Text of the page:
When French soccer’s Ligue 1 renewed its title sponsorship agreement with Uber Eats last month for a reported $37 million over two years, it bucked a trend by continuing to co-brand its top-flight league.
The vast majority of professional sports leagues and international sports organizations do not allow title sponsorship/naming rights for their top-level competitions, including all of the major U.S. leagues—MLB, NBA, NFL, NHL and MLS. And the two most prominent organizations that had sold top-tier naming rights, NASCAR and England’s Premier League, both abandoned the practice within the past few years.
With few exceptions, current examples of league or tour naming rights are with developmental or minor leagues such as the NBA’s G League, the PGA Tour’s Korn Ferry Tour and NASCAR’s Xfinity Series and Camping World Truck Series to name a few.
As leagues and other governing bodies grapple with the economic impact of COVID, they have introduced new sponsorship and branding opportunities to help recoup lost revenue. Will any be tempted to join Ligue 1 in sharing top billing of their premier circuits?
Highly unlikely, for many reasons, including properties’ desire to strengthen their brands, sponsors seeking to spend more on creative activation and content and less on rights fees, and the risk both sides face by tying themselves so closely to one partner should controversy, scandal or other negative circumstances arise.
But perhaps the clearest reason is the recent history of the two organizations that abandoned the practice. Both the Premier League and NASCAR have seen sponsorship fortunes rise since jettisoning their title sponsors.
The Premier League had had a title sponsor since its inaugural season in 1992 but made the decision to eliminate corporate branding from its name beginning with the 2016-17 season. At the time, title sponsor Barclays was estimated to be paying a fee between $48.5 million and $53 million per year, according to published reports. It also was reported that Diageo had offered $60 million a year to replace Barclays beginning in 2016.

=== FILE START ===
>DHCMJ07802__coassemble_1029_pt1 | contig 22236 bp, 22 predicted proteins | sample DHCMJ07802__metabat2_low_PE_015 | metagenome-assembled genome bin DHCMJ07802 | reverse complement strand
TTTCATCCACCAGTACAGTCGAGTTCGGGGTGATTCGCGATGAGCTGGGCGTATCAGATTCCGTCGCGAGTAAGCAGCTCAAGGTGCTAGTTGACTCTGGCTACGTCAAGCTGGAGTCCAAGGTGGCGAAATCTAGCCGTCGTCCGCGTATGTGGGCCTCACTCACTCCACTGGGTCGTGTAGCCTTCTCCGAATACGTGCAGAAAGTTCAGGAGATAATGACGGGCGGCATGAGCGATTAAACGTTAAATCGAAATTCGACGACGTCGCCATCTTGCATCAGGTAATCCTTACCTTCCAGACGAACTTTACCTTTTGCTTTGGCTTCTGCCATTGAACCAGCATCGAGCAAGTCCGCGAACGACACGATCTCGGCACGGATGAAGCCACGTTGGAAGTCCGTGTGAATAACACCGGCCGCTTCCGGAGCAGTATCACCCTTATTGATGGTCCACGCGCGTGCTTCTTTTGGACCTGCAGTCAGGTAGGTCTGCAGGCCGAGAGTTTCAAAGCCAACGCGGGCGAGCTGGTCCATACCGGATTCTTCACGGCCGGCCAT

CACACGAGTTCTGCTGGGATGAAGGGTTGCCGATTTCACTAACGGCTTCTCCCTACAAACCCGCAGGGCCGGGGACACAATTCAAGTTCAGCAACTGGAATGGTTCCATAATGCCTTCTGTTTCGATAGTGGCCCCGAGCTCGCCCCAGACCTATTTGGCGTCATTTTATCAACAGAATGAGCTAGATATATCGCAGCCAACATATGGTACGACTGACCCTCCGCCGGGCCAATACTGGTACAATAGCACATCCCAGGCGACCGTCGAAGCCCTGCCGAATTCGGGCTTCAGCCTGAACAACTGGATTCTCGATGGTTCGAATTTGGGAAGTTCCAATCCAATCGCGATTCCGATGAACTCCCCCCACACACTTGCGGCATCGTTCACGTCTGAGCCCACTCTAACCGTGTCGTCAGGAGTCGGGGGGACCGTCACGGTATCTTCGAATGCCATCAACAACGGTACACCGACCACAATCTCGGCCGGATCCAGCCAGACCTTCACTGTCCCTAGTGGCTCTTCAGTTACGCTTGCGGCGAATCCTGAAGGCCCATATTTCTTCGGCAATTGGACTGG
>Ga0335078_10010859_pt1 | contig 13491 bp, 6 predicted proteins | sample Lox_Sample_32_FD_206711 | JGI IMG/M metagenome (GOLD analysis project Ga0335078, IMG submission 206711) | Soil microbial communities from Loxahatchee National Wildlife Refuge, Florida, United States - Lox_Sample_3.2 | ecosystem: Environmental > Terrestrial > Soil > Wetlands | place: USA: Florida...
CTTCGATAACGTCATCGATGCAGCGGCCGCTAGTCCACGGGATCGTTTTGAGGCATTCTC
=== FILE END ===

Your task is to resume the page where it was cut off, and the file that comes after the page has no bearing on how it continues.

Since 2016, the Premier League has replaced its title sponsor role with up to eight “official partners” at the top level of its sponsorship program. The current six partners are EA Sports, Barclays, Nike, Anheuser-Busch InBev’s Budweiser brand, Hublot and Oracle.
Based on reliable reports of the fees paid by each partner, in each of the past six seasons, the Premier League has earned between $66 million and $83.5 million per year in sponsorship revenue from its official partners, far more than it did with Barclays as title sponsor and more than it would have collected had it accepted the Diageo offer.
NASCAR pioneered title sponsorship in 1972 with an agreement to brand its top series the Winston Cup. After 48 years, it reversed course for 2020, replacing the single sponsor with four “premier partners” and renaming the series the NASCAR Cup.
NASCAR’s final title sponsor, Monster Energy paid an estimated annual fee of $20 million in 2019. Industry reports estimate the four premier partners—Coca-Cola, Anheuser-Busch InBev’s Busch brand, GEICO and Xfinity—are each paying $15 million a year for their sponsorship status.
To be clear, the $60 million total revenue is not entirely incremental, as each of the four were previously NASCAR sponsors paying up to $10 million a year, but even at the conservative estimate of $20 million in incremental revenue, plus a new sponsorship agreement with Monster Energy for a reduced role estimated between $8 million and $10 million per year, the organization earned at least a 13 percent sponsorship revenue increase out of the gate with its new strategy.
In the end, the economics, properties’ brand positioning needs and sponsors’ interests all argue against leagues pursuing top-level title sponsors.